“I started out designing objects, or ‘artifacts’ … Eventually, I began making whole worlds.”
Entering into the virtual realm Bump Galaxy, one might encounter a sparkle of fireflies that asks how you’re doing. Glowing avifaunas soar above head, dancing between pixel-made parrots. Heartfelt conversations with strangers are even highly-encouraged. “Welcome to a place in the metaverse, where people play to care,” reads the welcome message as one enters the digital space. This is social designer Bianca Carague’s Bump Galaxy, an interactive virtual space for mental wellbeing.
When the pandemic hit, mental health issues were pushed to the limelight as countries began imposing strict lockdown protocols. “Sometimes we feel like [healthcare] is scarce because therapy or medication is expensive, and there aren’t enough people to provide it,” she says, adding, “So it’s about activating multiple capitals, like community and creativity, to create a culture and mindset of abundance around care.” Frustrated, one unlikely solution has been proposed by the Filipina social visionary: why not create a virtual world where users can access meditative spaces and receive joint therapy from specialists around the globe?
Inspired by the concept of “digital therapeutics,” Carague built online sanctuaries where anyone—from Minecraft gamers to metaverse explorers—can immerse themselves in serene surroundings, build community if they choose to, talk to licensed mental health professionals, and just feel less alone. “It helps to just hang out if you’re isolated and feeling lonely,” she muses.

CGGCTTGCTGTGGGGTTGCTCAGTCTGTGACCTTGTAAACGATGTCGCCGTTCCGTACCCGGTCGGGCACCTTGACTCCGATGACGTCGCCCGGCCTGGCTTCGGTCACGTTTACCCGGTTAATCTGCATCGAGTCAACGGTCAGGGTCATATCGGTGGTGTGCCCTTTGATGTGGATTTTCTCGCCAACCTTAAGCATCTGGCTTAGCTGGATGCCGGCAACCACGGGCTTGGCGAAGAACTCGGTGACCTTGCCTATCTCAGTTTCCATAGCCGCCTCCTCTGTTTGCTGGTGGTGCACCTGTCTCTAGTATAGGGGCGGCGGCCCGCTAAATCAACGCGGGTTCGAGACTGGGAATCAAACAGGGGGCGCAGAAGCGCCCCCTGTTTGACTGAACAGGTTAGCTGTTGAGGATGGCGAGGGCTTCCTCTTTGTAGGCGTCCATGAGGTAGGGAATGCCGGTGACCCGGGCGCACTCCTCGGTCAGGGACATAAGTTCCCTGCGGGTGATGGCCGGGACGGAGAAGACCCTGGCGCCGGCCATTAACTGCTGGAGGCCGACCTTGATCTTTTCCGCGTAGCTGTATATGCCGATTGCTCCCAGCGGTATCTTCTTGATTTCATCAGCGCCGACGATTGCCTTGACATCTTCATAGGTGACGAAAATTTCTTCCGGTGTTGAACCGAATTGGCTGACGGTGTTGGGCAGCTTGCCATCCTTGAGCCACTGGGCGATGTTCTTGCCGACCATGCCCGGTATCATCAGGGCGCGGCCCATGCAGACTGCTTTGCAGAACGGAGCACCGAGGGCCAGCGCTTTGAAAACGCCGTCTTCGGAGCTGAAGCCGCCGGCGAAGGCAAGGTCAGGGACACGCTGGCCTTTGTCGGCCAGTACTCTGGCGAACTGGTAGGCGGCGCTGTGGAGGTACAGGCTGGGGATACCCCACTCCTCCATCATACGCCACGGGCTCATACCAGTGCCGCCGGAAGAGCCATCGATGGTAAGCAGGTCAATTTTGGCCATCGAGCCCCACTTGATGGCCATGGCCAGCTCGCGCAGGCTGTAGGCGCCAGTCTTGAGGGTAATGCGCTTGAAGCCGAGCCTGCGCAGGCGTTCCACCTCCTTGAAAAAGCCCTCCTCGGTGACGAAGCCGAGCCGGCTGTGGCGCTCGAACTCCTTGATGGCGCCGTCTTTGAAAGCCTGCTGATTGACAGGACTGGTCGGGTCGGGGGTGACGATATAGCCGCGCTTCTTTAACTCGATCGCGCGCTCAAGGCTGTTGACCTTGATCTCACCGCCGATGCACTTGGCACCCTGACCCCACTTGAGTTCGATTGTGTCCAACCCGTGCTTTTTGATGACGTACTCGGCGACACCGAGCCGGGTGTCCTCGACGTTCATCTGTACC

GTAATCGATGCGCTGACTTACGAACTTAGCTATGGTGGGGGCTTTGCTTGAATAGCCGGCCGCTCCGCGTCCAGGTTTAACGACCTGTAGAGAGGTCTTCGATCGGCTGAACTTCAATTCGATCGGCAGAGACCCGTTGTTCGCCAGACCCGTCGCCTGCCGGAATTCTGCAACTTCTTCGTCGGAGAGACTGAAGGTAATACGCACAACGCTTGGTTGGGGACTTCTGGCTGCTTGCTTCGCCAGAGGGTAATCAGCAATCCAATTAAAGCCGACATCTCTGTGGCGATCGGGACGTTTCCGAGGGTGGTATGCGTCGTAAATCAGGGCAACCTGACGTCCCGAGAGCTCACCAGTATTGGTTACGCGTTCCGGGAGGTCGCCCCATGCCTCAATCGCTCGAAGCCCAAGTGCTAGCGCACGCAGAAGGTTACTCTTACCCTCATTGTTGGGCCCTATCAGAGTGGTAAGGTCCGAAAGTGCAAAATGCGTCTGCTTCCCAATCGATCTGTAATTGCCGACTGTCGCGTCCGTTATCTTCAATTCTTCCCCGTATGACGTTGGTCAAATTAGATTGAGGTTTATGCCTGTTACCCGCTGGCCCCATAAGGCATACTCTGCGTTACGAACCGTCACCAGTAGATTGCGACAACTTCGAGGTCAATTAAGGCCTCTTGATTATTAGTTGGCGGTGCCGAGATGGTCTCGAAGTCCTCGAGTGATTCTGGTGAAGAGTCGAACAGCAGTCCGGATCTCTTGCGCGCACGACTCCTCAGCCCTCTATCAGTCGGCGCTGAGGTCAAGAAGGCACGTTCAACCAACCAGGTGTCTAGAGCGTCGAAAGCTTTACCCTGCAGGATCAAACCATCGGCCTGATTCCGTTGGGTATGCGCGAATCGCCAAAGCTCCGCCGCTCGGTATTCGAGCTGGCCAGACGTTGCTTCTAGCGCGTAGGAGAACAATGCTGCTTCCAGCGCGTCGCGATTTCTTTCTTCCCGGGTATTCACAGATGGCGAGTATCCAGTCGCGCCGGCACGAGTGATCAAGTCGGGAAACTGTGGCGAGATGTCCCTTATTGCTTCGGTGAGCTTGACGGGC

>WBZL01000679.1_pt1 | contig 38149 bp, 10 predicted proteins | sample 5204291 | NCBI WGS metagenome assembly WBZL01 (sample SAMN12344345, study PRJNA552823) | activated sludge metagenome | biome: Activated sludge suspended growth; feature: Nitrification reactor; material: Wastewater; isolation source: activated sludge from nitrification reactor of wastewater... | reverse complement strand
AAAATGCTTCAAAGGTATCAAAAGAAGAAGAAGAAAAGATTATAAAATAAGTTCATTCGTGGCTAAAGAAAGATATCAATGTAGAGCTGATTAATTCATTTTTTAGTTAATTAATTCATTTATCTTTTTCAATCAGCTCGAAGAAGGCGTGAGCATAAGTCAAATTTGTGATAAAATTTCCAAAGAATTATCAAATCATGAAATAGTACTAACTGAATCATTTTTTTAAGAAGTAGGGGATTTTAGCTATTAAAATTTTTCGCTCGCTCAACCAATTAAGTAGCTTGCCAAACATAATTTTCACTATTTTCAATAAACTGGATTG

Calling the creative process “fun” and “meaningful,” she continues, “I figured that making worlds was an immersive way to invite people to see the world as you do or imagine what the future could hold. It’s a nice way to propose—but not impose—alternatives to current systems, existing solutions, and ways of living.”
Even when she was a furniture designer in the Philippines, Carague found fulfillment in community and later decided to pursue her Master’s degree in Social Design from the Design Academy Eindhoven. Rather than create for consumption, or for luxury, social designers aspire to leave a positive impact on society or to address complex social issues and these days, the Netherlands-based designer focuses on issues of public health and climate. She even mounted a solo interactive exhibition entitled “Gen C: Children of 2050,” which presented four types of kids we could be seeing in the future. More recently, her focus has been on Futures Literacy and Worldbuilding and her work with Bzaar Labs, a digital fashion company that builds 3D design software meant to enable users to develop their own clothes.
“I started out designing objects, or ‘artifacts’ that would embody a certain speculative scenario I came up with as a reaction to a social issue. Eventually, I began making whole worlds.” Vogue speaks to Carague to uncover how a digital future might actually be the key to our mental health and wellbeing.
In what ways can virtual spaces be used for mental wellbeing? Is this something that we might be able to see in the near future or are we still a little ways away from it?
There are several. The first one is that, like meeting up with friends physically, congregating online can give us a sense of community and belonging. We’ve seen this in places like Roblox, Minecraft, and World of Warcraft, especially during a pandemic. It helps to just hang out if you’re isolated and feeling lonely. And online, you can make friends from all over the world.
On that note, I think that when people think of virtual spaces, they first think about video games, which in the past didn’t exactly have a good reputation when it comes to mental health. But people actually do make games specifically designed for wellbeing. These usually fall under the digital therapeutics category and can range from mobile games to immersive VR experiences.